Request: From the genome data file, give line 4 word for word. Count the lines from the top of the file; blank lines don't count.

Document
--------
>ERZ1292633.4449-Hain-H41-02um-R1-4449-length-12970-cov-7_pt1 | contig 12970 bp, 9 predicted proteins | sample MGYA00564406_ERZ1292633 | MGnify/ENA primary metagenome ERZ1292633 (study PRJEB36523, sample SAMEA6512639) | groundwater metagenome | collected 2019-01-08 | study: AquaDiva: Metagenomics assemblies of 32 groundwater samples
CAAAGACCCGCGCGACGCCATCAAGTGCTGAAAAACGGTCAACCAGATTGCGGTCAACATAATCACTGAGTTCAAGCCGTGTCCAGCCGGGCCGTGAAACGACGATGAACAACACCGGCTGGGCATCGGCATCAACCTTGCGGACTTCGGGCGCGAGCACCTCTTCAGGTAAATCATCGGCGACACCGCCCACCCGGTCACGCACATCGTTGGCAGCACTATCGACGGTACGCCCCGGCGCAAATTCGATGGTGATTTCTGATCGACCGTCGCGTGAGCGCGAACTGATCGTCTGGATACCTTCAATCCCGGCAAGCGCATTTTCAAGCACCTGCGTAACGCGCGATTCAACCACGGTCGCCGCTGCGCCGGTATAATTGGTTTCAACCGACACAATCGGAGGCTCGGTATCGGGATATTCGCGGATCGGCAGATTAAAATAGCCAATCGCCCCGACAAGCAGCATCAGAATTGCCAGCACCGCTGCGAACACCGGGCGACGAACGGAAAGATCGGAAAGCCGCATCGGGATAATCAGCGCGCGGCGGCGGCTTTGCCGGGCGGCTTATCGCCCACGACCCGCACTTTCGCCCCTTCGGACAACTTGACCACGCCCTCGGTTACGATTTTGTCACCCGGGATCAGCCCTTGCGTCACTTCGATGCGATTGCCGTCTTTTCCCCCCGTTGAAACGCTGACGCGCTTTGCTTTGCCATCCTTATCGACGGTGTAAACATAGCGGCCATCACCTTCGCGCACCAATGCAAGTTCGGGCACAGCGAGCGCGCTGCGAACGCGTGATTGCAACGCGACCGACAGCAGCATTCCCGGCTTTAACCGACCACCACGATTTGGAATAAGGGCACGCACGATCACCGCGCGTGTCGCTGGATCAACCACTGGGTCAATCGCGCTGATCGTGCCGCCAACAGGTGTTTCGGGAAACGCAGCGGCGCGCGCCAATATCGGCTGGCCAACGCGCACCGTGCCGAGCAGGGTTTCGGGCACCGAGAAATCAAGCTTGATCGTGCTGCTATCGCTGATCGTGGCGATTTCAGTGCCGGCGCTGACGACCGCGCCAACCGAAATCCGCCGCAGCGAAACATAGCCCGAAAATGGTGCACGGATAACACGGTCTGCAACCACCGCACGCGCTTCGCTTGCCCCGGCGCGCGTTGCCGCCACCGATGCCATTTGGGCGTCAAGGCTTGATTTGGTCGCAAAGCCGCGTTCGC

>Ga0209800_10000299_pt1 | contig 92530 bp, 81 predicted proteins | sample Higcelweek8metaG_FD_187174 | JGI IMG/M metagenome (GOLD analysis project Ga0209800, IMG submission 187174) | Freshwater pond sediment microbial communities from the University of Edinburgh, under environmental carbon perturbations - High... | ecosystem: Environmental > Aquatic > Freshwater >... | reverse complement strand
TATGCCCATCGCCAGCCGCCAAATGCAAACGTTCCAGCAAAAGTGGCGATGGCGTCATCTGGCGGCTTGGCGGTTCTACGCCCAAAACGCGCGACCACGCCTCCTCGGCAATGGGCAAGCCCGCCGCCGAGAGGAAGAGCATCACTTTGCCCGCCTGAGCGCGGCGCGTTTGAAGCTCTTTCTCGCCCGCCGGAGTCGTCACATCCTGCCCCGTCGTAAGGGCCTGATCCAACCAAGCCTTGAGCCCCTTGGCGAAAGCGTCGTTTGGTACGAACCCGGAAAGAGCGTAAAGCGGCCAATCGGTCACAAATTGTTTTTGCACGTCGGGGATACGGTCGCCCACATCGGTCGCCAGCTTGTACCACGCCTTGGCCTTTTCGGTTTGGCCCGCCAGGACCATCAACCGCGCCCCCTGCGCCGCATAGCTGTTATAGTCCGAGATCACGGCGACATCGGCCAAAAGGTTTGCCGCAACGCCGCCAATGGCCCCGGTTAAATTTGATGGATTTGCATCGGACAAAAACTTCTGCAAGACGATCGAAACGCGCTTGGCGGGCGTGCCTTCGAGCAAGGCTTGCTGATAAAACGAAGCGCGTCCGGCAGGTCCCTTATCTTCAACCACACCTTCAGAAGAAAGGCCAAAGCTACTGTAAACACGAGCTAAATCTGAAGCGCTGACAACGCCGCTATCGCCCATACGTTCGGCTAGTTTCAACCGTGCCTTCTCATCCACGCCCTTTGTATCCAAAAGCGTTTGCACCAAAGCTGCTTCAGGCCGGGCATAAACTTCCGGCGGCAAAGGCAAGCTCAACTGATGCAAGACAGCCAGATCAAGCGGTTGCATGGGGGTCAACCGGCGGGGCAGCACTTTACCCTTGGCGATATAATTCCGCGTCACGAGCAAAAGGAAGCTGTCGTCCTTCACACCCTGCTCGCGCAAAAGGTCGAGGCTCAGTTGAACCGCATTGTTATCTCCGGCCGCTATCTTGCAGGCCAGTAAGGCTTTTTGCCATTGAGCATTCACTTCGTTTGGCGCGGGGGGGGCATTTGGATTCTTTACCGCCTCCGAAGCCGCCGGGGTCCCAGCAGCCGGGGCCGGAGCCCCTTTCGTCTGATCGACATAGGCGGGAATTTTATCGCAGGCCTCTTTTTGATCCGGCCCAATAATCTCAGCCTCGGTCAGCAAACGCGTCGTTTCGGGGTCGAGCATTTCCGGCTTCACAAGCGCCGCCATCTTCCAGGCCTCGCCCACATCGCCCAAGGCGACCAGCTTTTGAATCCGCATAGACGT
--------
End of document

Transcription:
TATGCCCATCGCCAGCCGCCAAATGCAAACGTTCCAGCAAAAGTGGCGATGGCGTCATCTGGCGGCTTGGCGGTTCTACGCCCAAAACGCGCGACCACGCCTCCTCGGCAATGGGCAAGCCCGCCGCCGAGAGGAAGAGCATCACTTTGCCCGCCTGAGCGCGGCGCGTTTGAAGCTCTTTCTCGCCCGCCGGAGTCGTCACATCCTGCCCCGTCGTAAGGGCCTGATCCAACCAAGCCTTGAGCCCCTTGGCGAAAGCGTCGTTTGGTACGAACCCGGAAAGAGCGTAAAGCGGCCAATCGGTCACAAATTGTTTTTGCACGTCGGGGATACGGTCGCCCACATCGGTCGCCAGCTTGTACCACGCCTTGGCCTTTTCGGTTTGGCCCGCCAGGACCATCAACCGCGCCCCCTGCGCCGCATAGCTGTTATAGTCCGAGATCACGGCGACATCGGCCAAAAGGTTTGCCGCAACGCCGCCAATGGCCCCGGTTAAATTTGATGGATTTGCATCGGACAAAAACTTCTGCAAGACGATCGAAACGCGCTTGGCGGGCGTGCCTTCGAGCAAGGCTTGCTGATAAAACGAAGCGCGTCCGGCAGGTCCCTTATCTTCAACCACACCTTCAGAAGAAAGGCCAAAGCTACTGTAAACACGAGCTAAATCTGAAGCGCTGACAACGCCGCTATCGCCCATACGTTCGGCTAGTTTCAACCGTGCCTTCTCATCCACGCCCTTTGTATCCAAAAGCGTTTGCACCAAAGCTGCTTCAGGCCGGGCATAAACTTCCGGCGGCAAAGGCAAGCTCAACTGATGCAAGACAGCCAGATCAAGCGGTTGCATGGGGGTCAACCGGCGGGGCAGCACTTTACCCTTGGCGATATAATTCCGCGTCACGAGCAAAAGGAAGCTGTCGTCCTTCACACCCTGCTCGCGCAAAAGGTCGAGGCTCAGTTGAACCGCATTGTTATCTCCGGCCGCTATCTTGCAGGCCAGTAAGGCTTTTTGCCATTGAGCATTCACTTCGTTTGGCGCGGGGGGGGCATTTGGATTCTTTACCGCCTCCGAAGCCGCCGGGGTCCCAGCAGCCGGGGCCGGAGCCCCTTTCGTCTGATCGACATAGGCGGGAATTTTATCGCAGGCCTCTTTTTGATCCGGCCCAATAATCTCAGCCTCGGTCAGCAAACGCGTCGTTTCGGGGTCGAGCATTTCCGGCTTCACAAGCGCCGCCATCTTCCAGGCCTCGCCCACATCGCCCAAGGCGACCAGCTTTTGAATCCGCATAGACGT